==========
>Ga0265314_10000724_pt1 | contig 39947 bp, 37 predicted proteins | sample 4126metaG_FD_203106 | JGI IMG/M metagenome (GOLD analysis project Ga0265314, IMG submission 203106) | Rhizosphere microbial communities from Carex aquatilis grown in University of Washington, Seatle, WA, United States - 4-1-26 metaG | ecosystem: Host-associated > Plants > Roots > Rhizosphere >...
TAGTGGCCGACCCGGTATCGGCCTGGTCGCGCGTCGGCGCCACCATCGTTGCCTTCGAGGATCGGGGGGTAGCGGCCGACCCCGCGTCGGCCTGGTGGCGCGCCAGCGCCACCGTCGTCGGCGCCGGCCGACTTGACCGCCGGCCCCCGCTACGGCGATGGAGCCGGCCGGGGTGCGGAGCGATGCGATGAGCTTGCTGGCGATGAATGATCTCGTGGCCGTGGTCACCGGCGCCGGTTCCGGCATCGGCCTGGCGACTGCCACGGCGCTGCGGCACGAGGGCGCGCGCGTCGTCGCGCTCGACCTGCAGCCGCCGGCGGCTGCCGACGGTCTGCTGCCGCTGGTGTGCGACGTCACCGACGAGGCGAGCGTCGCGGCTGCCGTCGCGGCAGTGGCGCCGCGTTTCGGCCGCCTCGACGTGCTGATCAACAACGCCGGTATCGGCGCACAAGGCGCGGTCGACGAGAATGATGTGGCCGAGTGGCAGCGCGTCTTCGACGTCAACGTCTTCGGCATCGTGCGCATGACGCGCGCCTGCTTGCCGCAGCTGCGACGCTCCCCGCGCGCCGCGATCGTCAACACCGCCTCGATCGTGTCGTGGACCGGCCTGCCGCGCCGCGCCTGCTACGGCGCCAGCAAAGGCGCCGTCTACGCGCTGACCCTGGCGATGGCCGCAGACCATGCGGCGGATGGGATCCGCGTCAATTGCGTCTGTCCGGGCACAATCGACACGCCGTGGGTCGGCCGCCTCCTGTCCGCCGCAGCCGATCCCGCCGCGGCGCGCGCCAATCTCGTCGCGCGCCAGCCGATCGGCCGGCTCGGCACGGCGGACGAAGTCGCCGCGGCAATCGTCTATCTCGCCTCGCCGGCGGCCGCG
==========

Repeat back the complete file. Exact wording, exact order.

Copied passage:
>Ga0265314_10000724_pt1 | contig 39947 bp, 37 predicted proteins | sample 4126metaG_FD_203106 | JGI IMG/M metagenome (GOLD analysis project Ga0265314, IMG submission 203106) | Rhizosphere microbial communities from Carex aquatilis grown in University of Washington, Seatle, WA, United States - 4-1-26 metaG | ecosystem: Host-associated > Plants > Roots > Rhizosphere >...
TAGTGGCCGACCCGGTATCGGCCTGGTCGCGCGTCGGCGCCACCATCGTTGCCTTCGAGGATCGGGGGGTAGCGGCCGACCCCGCGTCGGCCTGGTGGCGCGCCAGCGCCACCGTCGTCGGCGCCGGCCGACTTGACCGCCGGCCCCCGCTACGGCGATGGAGCCGGCCGGGGTGCGGAGCGATGCGATGAGCTTGCTGGCGATGAATGATCTCGTGGCCGTGGTCACCGGCGCCGGTTCCGGCATCGGCCTGGCGACTGCCACGGCGCTGCGGCACGAGGGCGCGCGCGTCGTCGCGCTCGACCTGCAGCCGCCGGCGGCTGCCGACGGTCTGCTGCCGCTGGTGTGCGACGTCACCGACGAGGCGAGCGTCGCGGCTGCCGTCGCGGCAGTGGCGCCGCGTTTCGGCCGCCTCGACGTGCTGATCAACAACGCCGGTATCGGCGCACAAGGCGCGGTCGACGAGAATGATGTGGCCGAGTGGCAGCGCGTCTTCGACGTCAACGTCTTCGGCATCGTGCGCATGACGCGCGCCTGCTTGCCGCAGCTGCGACGCTCCCCGCGCGCCGCGATCGTCAACACCGCCTCGATCGTGTCGTGGACCGGCCTGCCGCGCCGCGCCTGCTACGGCGCCAGCAAAGGCGCCGTCTACGCGCTGACCCTGGCGATGGCCGCAGACCATGCGGCGGATGGGATCCGCGTCAATTGCGTCTGTCCGGGCACAATCGACACGCCGTGGGTCGGCCGCCTCCTGTCCGCCGCAGCCGATCCCGCCGCGGCGCGCGCCAATCTCGTCGCGCGCCAGCCGATCGGCCGGCTCGGCACGGCGGACGAAGTCGCCGCGGCAATCGTCTATCTCGCCTCGCCGGCGGCCGCG